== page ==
The history of the Reformation was written largely by men, about men. But women often played a crucial role in the spiritual turmoil of 16th century Western Europe. What led to the execution of Lady Jane Grey is one of those stories.
King Henry VIII made it his life goal to obtain a male heir to the English throne. He finally had one son, Edward, who did succeed him. But Edward VI suffered terrible health problems, and he died at age 15, in 1553, after serving as king only since the age of 9.
Anticipating the worst ahead of time, Henry VIII had made provision that his oldest daughter, Mary, would succeed Edward VI, in the event Edward’s illnesses might eventually shorten his life. But young Edward VI had other ideas of his own.
Edward VI had been raised by Protestant tutors, and he firmly held to an evangelical faith. His older half-sister, Mary, was a devoted Catholic. Edward VI did not want England to be ruled by a Catholic queen. He did have a cousin, not too much older than himself, who might be a better fit for Protestant England. Lady Jane Grey had received an education similar to Edward’s, sharing his firm Protestant faith.
Edward’s adult Protestant advisors had steered the Church of England away from Roman Catholicism, in a more Reformed, Protestant direction. Edward feared that Mary would undo these changes, and he had good reason for his fears. He trusted that Lady Jane would keep England on a Protestant course, so he made arrangements for Lady Jane to succeed him, upon his death.
Lady Jane Grey became queen, once Edward die. But the political bickering erupted, and she did not remain queen for long. The young teenage queen had become a pawn in the hands of those who sought great power and influence. Mary, recalling her father’s wishes, asserted her right to become queen. In less than a couple of weeks, Lady Jane Grey had been deposed, and imprisoned in the Tower of London.
However, this is where the story takes on a more spiritual, rather than political, significance. Lady Jane Grey was directly opposed to Mary’s Catholicism. Viewing Lady Jane as a threat, Mary sought to have Lady Jane executed. But in hopes of persuading Lady Jane to disabuse herself of her Protestant ideas, Mary sent her personal chaplain, a man named Fecknam, to go see Lady Jane Grey, to see if she might recant and return to Catholicism. John Foxe, in his Book of Martyrs, recalls the record of the conversation that took place.
Fecknam.–“What is … required of a Christian man?”
Jane.–“That he should believe in God the Father, the Son, and the Holy Ghost, three persons and one God.”
Fecknam.–“What? Is there nothing else to be required or looked for in a Christian, but to believe in him?”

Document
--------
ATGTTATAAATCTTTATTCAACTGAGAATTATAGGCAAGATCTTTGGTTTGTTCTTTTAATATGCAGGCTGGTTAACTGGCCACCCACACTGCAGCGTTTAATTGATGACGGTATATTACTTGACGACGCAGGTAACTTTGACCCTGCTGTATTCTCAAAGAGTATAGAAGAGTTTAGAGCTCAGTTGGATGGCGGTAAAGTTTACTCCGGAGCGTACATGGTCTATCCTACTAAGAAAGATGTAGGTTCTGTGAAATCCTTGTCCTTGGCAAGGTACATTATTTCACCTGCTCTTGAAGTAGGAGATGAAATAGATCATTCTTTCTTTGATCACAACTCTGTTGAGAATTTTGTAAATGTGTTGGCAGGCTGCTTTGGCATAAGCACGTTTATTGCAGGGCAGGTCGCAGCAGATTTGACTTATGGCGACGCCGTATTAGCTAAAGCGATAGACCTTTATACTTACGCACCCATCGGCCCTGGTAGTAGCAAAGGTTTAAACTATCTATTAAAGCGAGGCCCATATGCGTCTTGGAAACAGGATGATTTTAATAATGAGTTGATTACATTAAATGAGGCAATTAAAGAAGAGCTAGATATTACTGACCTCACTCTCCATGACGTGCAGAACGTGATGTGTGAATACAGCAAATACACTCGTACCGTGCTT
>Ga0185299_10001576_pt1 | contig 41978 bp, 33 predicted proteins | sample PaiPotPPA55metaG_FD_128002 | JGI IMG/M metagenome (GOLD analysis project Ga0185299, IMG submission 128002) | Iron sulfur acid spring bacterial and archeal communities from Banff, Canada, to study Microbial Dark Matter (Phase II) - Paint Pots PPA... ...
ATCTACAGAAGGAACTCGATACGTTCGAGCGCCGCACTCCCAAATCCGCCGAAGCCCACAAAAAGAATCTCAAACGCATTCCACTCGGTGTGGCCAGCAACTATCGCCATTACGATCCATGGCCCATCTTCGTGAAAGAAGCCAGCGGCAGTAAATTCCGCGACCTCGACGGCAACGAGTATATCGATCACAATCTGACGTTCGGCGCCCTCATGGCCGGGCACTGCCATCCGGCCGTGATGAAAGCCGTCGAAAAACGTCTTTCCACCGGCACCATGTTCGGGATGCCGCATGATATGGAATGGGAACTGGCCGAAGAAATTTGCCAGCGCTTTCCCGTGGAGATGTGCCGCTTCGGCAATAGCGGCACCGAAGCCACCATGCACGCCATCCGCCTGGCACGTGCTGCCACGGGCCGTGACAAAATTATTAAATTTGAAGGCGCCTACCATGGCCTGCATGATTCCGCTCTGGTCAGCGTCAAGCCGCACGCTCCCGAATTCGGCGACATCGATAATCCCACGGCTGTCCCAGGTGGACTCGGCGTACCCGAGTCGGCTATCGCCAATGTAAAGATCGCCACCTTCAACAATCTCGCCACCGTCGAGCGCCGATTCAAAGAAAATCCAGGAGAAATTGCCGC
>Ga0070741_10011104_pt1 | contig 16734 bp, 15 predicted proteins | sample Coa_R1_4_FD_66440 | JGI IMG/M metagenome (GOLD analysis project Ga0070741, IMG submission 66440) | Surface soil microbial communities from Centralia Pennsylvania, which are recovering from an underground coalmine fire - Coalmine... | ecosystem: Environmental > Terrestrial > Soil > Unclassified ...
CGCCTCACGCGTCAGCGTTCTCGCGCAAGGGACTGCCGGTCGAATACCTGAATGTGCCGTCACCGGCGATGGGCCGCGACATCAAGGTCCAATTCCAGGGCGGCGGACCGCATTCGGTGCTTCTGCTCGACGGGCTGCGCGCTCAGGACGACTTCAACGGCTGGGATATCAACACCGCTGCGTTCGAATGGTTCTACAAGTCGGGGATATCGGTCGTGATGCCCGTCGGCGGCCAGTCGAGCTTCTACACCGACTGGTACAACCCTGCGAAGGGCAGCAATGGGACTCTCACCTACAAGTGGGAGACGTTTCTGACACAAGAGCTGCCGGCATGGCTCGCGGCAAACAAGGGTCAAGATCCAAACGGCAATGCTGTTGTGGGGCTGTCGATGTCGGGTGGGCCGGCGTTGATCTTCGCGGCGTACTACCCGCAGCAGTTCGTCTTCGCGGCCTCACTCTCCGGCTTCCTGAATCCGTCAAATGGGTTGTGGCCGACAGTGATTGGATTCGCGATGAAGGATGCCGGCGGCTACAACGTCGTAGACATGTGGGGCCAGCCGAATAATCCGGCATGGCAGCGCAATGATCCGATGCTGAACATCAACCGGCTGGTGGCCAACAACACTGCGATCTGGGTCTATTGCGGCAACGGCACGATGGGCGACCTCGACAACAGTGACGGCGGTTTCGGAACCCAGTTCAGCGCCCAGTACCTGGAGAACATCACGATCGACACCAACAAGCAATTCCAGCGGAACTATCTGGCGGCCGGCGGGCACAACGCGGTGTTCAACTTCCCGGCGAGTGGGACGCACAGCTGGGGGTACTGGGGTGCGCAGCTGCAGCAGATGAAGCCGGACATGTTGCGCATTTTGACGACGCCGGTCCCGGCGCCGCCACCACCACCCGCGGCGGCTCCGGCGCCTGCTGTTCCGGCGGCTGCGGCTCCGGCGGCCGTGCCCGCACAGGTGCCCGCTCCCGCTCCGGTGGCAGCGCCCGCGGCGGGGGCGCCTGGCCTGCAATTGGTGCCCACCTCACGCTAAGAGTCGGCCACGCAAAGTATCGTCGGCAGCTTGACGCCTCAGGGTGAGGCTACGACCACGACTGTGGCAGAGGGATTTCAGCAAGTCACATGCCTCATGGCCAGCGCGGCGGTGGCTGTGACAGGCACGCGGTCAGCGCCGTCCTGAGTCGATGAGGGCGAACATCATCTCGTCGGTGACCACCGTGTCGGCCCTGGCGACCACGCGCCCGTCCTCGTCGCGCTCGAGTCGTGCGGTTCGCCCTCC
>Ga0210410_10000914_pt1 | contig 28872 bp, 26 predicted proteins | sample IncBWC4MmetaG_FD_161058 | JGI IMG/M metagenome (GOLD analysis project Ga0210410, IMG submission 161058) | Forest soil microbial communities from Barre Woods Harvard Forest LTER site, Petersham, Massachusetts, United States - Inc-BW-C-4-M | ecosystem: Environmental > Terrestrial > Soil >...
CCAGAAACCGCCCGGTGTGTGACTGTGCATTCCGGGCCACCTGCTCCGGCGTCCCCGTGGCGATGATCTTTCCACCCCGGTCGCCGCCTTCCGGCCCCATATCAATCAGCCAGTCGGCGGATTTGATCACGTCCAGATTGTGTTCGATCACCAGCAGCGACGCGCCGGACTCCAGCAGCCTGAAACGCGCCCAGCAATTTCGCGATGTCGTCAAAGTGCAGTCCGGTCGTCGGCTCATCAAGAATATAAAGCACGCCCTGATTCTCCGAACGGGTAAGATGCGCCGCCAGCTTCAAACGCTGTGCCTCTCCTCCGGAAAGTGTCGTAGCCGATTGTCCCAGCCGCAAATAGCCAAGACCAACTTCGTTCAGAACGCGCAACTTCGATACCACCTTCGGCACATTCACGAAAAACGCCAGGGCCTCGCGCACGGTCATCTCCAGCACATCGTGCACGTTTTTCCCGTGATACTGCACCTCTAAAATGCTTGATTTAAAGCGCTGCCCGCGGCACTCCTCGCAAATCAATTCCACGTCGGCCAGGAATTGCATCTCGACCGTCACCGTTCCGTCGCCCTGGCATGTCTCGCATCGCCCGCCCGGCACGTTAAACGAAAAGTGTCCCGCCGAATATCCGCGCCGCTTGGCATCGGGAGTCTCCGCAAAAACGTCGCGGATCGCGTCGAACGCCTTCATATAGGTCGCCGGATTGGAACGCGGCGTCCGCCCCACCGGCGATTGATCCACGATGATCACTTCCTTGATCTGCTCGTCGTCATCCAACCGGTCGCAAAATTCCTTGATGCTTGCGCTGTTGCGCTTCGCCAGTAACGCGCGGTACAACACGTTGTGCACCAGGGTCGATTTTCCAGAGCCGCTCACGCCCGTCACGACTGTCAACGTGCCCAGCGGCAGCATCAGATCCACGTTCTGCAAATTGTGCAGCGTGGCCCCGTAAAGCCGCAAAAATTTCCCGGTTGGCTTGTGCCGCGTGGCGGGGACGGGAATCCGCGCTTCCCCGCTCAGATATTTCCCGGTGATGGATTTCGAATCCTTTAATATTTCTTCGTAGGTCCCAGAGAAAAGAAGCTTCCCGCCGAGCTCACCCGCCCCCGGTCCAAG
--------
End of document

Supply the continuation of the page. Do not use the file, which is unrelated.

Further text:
Jane.–“Yes, we must love him with all our heart, with all our soul, and with all our mind, and our neighbour as ourself.”
Fecknam.–“Why? then faith justifieth not, nor saveth not.”
Jane.–“Yes verily, faith, as Paul saith, only justifieth.”
Fecknam.–“Why? St. Paul saith, If I have all faith without love, it is nothing.”
Jane.–“True it is; for how can I love him whom I trust not, or how can I trust him whom I love not? Faith and love go both together, and yet love is comprehended in faith.”
When Fecknam quizzed Jane on the subject of the Lord’s Supper, she responded with equal firmness:
Jane. The sacrament of the Lord’s supper, offered unto me, is a sure seal and testimony that I am, by the blood of Christ, which he shed for me on the cross, made partaker of the everlasting kingdom.”
Fecknam.” Why? what do you receive in that sacrament? Do you not receive the very body and blood of Christ?”
Jane.–“No surely, I do not so believe. I think that at the supper I neither receive flesh nor blood, but bread and wine: which bread when it is broken, and the wine when it is drunken, put me in remembrance how that for my sins the body of Christ was broken, and his blood shed on the cross; and with that bread and wine I receive the benefits that come by the breaking of his body, and shedding of his blood, for our sins on the cross.”
Fecknam.–“Why, doth not Christ speak these words, Take, eat, this is my body? Require you any plainer words? Doth he not say, it is his body?”
Jane.–“I grant he saith so; and so he saith, I am the vine, I am the door; but he is never the more for that the door or the vine. Doth not St. Paul say, He calleth things that are not, as though they were? God forbid that I should say, that I eat the very natural body and blood of Christ: for then either I should pluck away my redemption, or else there were two bodies, or two Christs. One body was tormented on the cross, and if they did eat another body, then had he two bodies: or if his body were eaten, then was it not broken upon the cross; or if it were broken upon the cross, it was not eaten of his disciples.”
Fecknam was unable to persuade the 16 year old teenager to reconsider, and finally gave up.
After this, Fecknam took his leave, saying, that he was sorry for her: “For I am sure,” quoth he, “that we two shall never meet.”
Jane.–“True it is,” said she, “that we shall never meet, except God turn your heart; for I am assured, unless you repent and turn to God, you are in an evil case. And I pray God, in the bowels of his mercy, to send you his Holy Spirit; for he hath given you his great gift of utterance, if it pleased him also to open the eyes of your heart.”
Two days later, Lady Jane Grey was led to the scaffold, where she recited Psalm 51. She handed off her prayer book to another person, and then received the blindfold. Unable to see, she was not able to reach out to the executioner’s stone block. Fecknam himself is said to have assisted her, in placing her hands on the block, as she laid her neck upon the stone. The axe ended her life just moments later.